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In order to practice my programming skills, I am trying to implement a Button class, to use in pygame. I know there are libraries like PGU, I do this to improve in programming.

I spent a bit of time creating a function to find a good font size for the text inside the button, depending on the length of the text and the dimensions of the button.

I came to this result, it's close enough to what I want. However, I am looking for advice to improve this function that looks wobbly:

def balanced_text_size_button(length, width, height):
    # sqrt(length) / length -> The higher the length is, the smaller this value become,
    # it decrease slower and slower as length increase (never reach 0).
    # pow(....., 1.6) -> The resulting value is multiplied,
    # the impact is more important on high value
    # (I don't think it makes much sense I found this empirically).
    length_factor = math.pow((math.sqrt(length) / length), 1.6)

    # If there is a lot of horizontal space for the text, the font will be big,
    # but if there is a lot of char to write it will be smaller.
    font_size = width * length_factor

    # This way the font is not too high
    if font_size > height:
        font_size = height * 0.9

    return int(font_size)

A preview of what it looks like: enter image description here

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Firstly I'd simplify your maths:

$$ \text{font_size} = \text{width} * (\frac{\sqrt{\text{length}}}{\text{length}}) ^ {1.6}\\ (\frac{\sqrt{x}}{x})^{1.6} = \frac{1}{x^{0.8}}\\ \text{font_size} = \frac{\text{width}}{\text{length}^{0.8}} $$

After this we're left with your if, personally I think using min would be better here, min(font_size, height * 0.9). That way we know the maximum is \$\text{height} * 0.9\$ rather than \$\text{height}\$, and makes the font_size not jump. This is up to you, but a jump in the font size is ugly in my opinion.

If we look at the affect of not using min and using min:

>>> balanced_text_size_button(1, 89, 100)
89
>>> balanced_text_size_button(1, 91, 100)
91
>>> balanced_text_size_button(1, 100, 100)
100
>>> balanced_text_size_button(1, 101, 100)
90
>>> balanced_text_size_button_min(1, 89, 100)
89
>>> balanced_text_size_button_min(1, 91, 100)
90
>>> balanced_text_size_button_min(1, 100, 100)
90
>>> balanced_text_size_button_min(1, 101, 100)
90

The above makes much more sense. And so I'd change your function to:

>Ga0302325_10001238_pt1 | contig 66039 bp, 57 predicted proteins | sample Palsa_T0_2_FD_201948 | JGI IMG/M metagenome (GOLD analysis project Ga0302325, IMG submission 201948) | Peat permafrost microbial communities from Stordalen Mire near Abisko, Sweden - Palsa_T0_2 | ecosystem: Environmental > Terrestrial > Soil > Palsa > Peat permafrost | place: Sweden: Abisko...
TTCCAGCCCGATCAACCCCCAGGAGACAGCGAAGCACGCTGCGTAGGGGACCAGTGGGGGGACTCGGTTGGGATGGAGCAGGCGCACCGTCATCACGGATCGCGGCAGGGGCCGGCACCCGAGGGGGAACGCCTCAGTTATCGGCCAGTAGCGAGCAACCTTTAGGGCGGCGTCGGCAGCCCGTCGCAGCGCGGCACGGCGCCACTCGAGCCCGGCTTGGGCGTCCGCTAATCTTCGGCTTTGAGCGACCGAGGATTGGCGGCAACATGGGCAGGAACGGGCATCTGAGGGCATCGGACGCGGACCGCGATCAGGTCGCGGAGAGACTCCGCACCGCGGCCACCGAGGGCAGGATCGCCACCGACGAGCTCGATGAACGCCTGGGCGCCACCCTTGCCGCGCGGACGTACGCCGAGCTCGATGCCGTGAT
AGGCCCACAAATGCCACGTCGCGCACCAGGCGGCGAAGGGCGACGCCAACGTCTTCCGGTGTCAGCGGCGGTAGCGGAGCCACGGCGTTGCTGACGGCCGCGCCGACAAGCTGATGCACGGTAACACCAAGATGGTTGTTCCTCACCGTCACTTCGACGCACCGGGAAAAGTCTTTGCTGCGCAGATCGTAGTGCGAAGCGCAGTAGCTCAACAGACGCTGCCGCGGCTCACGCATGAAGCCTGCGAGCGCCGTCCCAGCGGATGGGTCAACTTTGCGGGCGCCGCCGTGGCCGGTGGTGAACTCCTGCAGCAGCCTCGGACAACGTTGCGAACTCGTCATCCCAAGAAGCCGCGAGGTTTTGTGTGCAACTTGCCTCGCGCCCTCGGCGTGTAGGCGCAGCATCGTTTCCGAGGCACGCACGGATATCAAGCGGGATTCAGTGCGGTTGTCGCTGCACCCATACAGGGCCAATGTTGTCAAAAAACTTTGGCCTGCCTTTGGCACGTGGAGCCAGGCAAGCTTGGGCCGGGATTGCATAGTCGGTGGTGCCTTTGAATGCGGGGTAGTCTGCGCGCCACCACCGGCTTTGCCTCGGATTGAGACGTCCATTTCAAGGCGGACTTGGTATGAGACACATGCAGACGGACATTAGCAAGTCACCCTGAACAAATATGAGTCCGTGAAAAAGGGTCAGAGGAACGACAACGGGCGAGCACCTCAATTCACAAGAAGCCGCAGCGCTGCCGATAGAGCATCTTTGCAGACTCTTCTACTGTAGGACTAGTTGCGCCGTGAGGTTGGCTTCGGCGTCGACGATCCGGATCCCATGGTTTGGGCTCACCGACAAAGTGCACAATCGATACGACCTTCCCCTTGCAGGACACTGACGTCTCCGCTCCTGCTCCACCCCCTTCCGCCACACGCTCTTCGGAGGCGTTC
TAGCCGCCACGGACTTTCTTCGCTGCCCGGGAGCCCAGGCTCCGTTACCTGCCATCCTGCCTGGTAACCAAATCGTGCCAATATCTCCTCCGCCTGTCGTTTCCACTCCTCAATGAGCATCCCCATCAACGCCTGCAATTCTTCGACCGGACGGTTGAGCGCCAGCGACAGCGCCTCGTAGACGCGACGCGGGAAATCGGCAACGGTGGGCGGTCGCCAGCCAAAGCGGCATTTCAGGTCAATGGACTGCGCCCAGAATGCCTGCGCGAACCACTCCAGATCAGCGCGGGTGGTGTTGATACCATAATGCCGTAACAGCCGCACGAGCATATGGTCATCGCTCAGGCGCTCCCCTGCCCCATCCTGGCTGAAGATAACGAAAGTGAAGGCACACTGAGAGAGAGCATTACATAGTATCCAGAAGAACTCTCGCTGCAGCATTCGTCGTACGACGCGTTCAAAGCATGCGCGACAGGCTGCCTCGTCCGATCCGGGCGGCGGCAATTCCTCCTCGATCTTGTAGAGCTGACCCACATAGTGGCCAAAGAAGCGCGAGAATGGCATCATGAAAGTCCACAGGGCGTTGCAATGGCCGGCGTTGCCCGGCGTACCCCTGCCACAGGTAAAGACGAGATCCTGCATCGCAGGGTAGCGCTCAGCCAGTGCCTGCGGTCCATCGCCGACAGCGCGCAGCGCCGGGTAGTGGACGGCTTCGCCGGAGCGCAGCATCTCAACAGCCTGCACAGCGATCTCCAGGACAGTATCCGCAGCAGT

def balanced_text_size_button(length, width, height):
    return int(min(width / math.pow(length, 0.8), height * 0.9))

And if you want to keep your description I'd use comments. I wouldn't use a doc-string as the implementation details aren't needed by the end user. I'd either use a heavy comment like you did:

def balanced_text_size_button(length, width, height):
    # Decide the font size by getting a desired with and height font size.
    # For text to not go out of the box, the smallest of the two wanted sizes is taken.
    # The width size is found by dividing the width by an exponential of the text.
    # An exponent is used to have a reduced affect on larger values.
    # The exponent 0.8 seems to give the best results.
    # The height is decided by picking a font size of 90% of it.
    return int(min(width / math.pow(length, 0.8), height * 0.9))

Or as the code is easy to understand, you can just say why you're using a magic variable.

def balanced_text_size_button(length, width, height):
    # The exponent 0.8 seems to give the best results.
    return int(min(width / math.pow(length, 0.8), height * 0.9))
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The function seems good and has helpful comments. One improvement I would suggest is to add a docstring which explains what the three arguments are and what the function returns (so that people can tell what it does without having to see the example picture).

I assume that length is the width of the text in pixels, this could be renamed to text_length to make it clear it isn't referring to the button itself.

Also, if the button has no text then length will be zero and so the first line will throw a ZeroDivisionError, so you might want to catch that and return some default value.

try:
    length_factor = math.pow((math.sqrt(length) / length), 1.6)
except ZeroDivisionError:
   length_factor = 1
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